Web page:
International Electronic Journal of Elementary Education, 13(5), 651–671. https://doi.org/10.26822/iejee.2021.219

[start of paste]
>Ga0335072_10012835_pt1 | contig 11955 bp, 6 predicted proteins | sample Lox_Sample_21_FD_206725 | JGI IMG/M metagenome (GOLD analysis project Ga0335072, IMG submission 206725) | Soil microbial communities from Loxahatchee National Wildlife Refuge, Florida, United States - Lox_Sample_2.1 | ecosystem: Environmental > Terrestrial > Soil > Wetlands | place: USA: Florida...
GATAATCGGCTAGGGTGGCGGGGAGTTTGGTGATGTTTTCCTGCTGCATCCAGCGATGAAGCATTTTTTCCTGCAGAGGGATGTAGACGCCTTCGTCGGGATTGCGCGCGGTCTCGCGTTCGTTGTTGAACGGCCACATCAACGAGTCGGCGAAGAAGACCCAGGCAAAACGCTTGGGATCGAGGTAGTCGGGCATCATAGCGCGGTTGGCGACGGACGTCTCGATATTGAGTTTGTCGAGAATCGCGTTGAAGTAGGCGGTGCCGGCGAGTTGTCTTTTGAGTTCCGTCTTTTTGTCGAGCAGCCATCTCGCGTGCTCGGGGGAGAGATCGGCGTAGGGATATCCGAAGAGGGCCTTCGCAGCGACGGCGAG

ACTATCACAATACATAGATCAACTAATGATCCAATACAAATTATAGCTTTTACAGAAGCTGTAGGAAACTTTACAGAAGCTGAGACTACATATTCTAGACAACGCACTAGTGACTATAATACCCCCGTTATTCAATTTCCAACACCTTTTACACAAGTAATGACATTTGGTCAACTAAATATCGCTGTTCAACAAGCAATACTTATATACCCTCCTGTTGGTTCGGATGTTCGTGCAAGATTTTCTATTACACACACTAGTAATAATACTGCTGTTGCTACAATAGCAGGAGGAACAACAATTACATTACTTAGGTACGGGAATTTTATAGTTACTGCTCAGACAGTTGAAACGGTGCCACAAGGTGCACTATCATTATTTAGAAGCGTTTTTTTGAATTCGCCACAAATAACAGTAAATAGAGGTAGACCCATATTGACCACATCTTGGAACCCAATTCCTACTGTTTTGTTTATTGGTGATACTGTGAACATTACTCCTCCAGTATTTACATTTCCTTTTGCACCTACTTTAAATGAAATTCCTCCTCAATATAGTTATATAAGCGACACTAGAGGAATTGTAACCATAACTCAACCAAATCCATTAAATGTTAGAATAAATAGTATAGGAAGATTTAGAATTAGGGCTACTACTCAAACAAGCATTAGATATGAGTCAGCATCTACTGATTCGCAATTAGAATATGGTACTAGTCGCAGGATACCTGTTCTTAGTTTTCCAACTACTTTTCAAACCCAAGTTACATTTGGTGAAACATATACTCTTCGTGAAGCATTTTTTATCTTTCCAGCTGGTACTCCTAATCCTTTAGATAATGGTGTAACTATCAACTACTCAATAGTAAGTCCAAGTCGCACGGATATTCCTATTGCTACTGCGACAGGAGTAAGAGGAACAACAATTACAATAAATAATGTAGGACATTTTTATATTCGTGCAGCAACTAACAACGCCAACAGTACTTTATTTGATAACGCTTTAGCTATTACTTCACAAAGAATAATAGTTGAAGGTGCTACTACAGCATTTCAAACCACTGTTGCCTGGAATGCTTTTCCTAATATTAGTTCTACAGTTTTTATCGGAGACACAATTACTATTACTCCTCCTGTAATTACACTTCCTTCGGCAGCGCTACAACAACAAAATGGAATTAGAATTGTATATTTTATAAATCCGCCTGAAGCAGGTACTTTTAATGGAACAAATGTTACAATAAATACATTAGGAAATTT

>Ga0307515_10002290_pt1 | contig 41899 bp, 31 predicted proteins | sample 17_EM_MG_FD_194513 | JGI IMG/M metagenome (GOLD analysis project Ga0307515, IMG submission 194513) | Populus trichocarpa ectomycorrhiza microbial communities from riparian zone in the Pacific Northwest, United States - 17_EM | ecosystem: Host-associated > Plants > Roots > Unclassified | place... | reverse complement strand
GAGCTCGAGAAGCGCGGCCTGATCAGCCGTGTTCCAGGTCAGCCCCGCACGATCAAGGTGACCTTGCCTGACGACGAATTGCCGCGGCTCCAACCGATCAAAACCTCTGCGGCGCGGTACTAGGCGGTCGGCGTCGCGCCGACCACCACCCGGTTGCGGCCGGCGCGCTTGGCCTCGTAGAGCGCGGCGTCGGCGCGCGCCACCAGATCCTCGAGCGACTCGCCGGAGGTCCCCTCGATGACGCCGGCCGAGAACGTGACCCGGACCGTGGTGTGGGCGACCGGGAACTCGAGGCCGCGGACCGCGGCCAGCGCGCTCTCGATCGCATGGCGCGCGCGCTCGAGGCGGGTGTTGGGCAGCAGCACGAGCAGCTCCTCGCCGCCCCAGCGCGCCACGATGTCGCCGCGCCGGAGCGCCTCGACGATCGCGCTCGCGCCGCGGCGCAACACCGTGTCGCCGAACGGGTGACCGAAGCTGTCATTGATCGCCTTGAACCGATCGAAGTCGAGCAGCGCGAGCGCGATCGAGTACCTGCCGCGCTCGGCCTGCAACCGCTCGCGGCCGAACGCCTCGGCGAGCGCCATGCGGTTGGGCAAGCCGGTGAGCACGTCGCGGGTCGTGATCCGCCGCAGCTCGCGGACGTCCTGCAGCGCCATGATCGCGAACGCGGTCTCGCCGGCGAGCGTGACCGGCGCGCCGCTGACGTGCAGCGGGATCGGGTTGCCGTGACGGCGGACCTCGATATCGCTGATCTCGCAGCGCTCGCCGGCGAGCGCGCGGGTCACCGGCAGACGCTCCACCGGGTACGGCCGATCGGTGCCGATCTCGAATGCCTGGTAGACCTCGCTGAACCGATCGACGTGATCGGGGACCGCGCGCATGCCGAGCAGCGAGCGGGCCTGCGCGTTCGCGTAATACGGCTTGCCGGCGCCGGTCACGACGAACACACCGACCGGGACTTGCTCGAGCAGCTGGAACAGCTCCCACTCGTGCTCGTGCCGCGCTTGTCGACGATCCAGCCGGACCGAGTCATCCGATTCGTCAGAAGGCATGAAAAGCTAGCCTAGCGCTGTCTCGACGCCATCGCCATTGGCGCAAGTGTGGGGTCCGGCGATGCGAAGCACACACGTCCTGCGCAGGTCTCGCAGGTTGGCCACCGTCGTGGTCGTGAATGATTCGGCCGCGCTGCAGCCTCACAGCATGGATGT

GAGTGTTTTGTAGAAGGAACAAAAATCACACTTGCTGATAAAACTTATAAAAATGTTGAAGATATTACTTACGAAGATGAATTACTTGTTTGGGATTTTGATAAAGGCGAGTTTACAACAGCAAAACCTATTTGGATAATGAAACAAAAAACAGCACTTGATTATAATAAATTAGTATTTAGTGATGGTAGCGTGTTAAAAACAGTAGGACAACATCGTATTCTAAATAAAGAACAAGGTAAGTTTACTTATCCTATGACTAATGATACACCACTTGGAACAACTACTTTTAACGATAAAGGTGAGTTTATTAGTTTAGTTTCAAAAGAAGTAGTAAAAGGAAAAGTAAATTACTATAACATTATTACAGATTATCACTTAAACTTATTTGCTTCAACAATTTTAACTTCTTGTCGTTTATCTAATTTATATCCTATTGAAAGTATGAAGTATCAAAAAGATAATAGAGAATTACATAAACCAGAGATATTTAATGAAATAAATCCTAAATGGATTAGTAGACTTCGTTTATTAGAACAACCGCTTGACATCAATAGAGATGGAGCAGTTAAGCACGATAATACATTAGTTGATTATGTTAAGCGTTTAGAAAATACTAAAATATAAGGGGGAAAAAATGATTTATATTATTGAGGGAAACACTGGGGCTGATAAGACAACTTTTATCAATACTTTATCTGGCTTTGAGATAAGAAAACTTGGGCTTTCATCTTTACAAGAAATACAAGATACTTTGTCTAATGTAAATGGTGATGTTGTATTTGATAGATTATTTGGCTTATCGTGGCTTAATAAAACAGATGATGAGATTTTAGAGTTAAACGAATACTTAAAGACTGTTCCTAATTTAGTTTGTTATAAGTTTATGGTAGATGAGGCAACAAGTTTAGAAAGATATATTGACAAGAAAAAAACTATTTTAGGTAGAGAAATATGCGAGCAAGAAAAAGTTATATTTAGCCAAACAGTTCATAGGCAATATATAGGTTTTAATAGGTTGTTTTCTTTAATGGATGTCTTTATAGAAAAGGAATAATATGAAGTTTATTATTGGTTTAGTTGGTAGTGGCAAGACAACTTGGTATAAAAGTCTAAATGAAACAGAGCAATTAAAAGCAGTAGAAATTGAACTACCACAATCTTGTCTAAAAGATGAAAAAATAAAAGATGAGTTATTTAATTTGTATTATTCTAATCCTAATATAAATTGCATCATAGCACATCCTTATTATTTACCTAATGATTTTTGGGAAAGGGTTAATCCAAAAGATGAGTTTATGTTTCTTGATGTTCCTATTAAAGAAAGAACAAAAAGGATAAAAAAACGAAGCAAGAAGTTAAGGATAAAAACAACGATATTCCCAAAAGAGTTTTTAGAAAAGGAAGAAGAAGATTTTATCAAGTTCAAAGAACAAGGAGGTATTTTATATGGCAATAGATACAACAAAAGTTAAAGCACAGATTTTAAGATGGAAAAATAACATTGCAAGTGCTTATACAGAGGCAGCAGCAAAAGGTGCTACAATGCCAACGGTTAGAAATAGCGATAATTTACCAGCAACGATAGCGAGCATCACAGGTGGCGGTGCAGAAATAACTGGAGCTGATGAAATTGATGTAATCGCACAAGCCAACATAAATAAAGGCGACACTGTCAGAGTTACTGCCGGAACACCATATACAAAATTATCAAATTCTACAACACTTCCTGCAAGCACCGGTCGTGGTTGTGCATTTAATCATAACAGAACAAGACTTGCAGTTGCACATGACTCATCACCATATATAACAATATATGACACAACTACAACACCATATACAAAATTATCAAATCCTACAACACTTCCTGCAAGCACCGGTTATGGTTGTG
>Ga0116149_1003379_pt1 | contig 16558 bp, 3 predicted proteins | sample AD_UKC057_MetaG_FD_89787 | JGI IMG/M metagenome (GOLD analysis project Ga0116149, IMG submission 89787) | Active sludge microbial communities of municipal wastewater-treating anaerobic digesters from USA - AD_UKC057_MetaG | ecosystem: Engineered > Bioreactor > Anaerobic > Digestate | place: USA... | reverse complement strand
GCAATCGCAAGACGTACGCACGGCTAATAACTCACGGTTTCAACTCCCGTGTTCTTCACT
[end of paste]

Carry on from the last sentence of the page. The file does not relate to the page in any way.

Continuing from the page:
Morpheme-based training programs to improve literacy skills are widely used with older children in the morphologically complex German language. This study investigated whether (1) morphological training is effective early in development (Grade 2) and (2) effects can be attributed to advanced morphological processing. Fifty-two German-speaking second-graders received an eight-week morpheme-based training, while an age-matched control group (n = 41) attended regular language classes. We observed training effects for spelling and reading morphologically complex words, whereas performance on standardized reading tests and a morphological awareness task improved similarly across groups. In a masked priming task assessing implicit word segmentation, response times for lexical decisions decreased more strongly in the intervention than the control group, but there was no clear training impact on the pattern of morphological priming. Thus, while written language processing improved, it is unclear whether these effects can be attributed to morphological processing or unspecific gains in orthographic knowledge.